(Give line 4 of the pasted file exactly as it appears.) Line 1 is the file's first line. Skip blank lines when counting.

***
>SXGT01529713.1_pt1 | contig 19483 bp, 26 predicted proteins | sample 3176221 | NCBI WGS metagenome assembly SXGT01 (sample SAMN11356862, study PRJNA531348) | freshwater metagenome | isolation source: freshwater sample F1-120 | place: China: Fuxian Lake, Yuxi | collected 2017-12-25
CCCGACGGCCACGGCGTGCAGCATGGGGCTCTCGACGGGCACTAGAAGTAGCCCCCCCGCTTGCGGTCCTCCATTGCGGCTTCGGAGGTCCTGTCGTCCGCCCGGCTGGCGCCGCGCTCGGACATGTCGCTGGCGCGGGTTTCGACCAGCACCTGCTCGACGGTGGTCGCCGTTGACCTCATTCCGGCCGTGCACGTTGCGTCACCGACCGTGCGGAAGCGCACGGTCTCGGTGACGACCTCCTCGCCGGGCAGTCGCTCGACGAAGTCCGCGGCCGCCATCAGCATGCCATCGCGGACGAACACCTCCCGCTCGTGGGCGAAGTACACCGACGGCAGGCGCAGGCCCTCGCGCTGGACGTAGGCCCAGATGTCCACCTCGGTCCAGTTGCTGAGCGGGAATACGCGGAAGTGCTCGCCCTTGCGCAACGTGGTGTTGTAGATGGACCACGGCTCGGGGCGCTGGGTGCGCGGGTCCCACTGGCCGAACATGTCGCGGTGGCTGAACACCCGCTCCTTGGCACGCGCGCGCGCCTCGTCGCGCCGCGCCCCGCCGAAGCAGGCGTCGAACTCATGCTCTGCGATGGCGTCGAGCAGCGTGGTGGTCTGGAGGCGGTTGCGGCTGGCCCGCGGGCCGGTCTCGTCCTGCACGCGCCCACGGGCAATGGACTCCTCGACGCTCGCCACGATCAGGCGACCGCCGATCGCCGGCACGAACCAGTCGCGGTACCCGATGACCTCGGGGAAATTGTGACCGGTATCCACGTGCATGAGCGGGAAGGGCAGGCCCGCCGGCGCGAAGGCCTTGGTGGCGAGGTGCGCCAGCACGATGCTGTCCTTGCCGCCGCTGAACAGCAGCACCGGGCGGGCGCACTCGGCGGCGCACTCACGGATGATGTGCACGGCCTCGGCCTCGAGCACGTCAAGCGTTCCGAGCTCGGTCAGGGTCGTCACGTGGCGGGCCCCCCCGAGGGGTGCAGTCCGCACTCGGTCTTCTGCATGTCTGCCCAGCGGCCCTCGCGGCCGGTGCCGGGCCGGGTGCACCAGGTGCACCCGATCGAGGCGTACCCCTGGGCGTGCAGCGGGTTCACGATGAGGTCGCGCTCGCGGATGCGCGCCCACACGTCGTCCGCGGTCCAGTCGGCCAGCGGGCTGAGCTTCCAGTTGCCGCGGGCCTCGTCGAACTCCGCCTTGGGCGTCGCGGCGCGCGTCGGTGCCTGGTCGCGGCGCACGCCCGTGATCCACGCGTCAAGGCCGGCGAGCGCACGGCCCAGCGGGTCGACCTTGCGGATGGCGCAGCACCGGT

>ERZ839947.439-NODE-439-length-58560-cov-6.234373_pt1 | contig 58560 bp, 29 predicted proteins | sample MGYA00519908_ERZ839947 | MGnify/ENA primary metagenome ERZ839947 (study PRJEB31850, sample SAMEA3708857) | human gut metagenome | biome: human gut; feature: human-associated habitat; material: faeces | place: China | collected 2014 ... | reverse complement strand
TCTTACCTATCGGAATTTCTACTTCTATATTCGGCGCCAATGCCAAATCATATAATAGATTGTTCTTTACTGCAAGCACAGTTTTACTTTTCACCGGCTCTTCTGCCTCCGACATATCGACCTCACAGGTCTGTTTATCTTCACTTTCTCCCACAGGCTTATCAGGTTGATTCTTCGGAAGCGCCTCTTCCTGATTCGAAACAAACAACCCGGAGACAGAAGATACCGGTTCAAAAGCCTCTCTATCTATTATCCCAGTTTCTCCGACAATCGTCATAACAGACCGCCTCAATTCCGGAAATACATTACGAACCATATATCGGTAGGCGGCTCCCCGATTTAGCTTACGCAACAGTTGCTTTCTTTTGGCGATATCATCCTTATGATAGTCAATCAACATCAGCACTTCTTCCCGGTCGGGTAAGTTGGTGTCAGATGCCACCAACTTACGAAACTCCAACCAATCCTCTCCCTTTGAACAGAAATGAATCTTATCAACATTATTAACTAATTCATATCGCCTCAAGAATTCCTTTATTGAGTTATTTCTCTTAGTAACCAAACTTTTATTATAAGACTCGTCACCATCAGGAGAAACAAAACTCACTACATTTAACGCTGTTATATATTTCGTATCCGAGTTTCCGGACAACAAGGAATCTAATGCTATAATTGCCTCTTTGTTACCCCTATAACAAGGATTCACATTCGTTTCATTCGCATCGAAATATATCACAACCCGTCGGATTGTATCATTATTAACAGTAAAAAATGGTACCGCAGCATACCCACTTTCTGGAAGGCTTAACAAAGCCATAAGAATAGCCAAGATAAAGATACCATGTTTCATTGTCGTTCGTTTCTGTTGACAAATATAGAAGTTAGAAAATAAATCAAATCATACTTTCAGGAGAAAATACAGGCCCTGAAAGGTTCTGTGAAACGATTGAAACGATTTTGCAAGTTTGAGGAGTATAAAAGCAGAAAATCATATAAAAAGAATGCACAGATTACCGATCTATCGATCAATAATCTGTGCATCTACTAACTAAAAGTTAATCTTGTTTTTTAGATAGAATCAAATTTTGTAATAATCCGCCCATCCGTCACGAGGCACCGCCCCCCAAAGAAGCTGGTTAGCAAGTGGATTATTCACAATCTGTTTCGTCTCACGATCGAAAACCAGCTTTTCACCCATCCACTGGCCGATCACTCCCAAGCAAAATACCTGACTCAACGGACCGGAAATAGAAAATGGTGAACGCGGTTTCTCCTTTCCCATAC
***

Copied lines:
TCTTACCTATCGGAATTTCTACTTCTATATTCGGCGCCAATGCCAAATCATATAATAGATTGTTCTTTACTGCAAGCACAGTTTTACTTTTCACCGGCTCTTCTGCCTCCGACATATCGACCTCACAGGTCTGTTTATCTTCACTTTCTCCCACAGGCTTATCAGGTTGATTCTTCGGAAGCGCCTCTTCCTGATTCGAAACAAACAACCCGGAGACAGAAGATACCGGTTCAAAAGCCTCTCTATCTATTATCCCAGTTTCTCCGACAATCGTCATAACAGACCGCCTCAATTCCGGAAATACATTACGAACCATATATCGGTAGGCGGCTCCCCGATTTAGCTTACGCAACAGTTGCTTTCTTTTGGCGATATCATCCTTATGATAGTCAATCAACATCAGCACTTCTTCCCGGTCGGGTAAGTTGGTGTCAGATGCCACCAACTTACGAAACTCCAACCAATCCTCTCCCTTTGAACAGAAATGAATCTTATCAACATTATTAACTAATTCATATCGCCTCAAGAATTCCTTTATTGAGTTATTTCTCTTAGTAACCAAACTTTTATTATAAGACTCGTCACCATCAGGAGAAACAAAACTCACTACATTTAACGCTGTTATATATTTCGTATCCGAGTTTCCGGACAACAAGGAATCTAATGCTATAATTGCCTCTTTGTTACCCCTATAACAAGGATTCACATTCGTTTCATTCGCATCGAAATATATCACAACCCGTCGGATTGTATCATTATTAACAGTAAAAAATGGTACCGCAGCATACCCACTTTCTGGAAGGCTTAACAAAGCCATAAGAATAGCCAAGATAAAGATACCATGTTTCATTGTCGTTCGTTTCTGTTGACAAATATAGAAGTTAGAAAATAAATCAAATCATACTTTCAGGAGAAAATACAGGCCCTGAAAGGTTCTGTGAAACGATTGAAACGATTTTGCAAGTTTGAGGAGTATAAAAGCAGAAAATCATATAAAAAGAATGCACAGATTACCGATCTATCGATCAATAATCTGTGCATCTACTAACTAAAAGTTAATCTTGTTTTTTAGATAGAATCAAATTTTGTAATAATCCGCCCATCCGTCACGAGGCACCGCCCCCCAAAGAAGCTGGTTAGCAAGTGGATTATTCACAATCTGTTTCGTCTCACGATCGAAAACCAGCTTTTCACCCATCCACTGGCCGATCACTCCCAAGCAAAATACCTGACTCAACGGACCGGAAATAGAAAATGGTGAACGCGGTTTCTCCTTTCCCATAC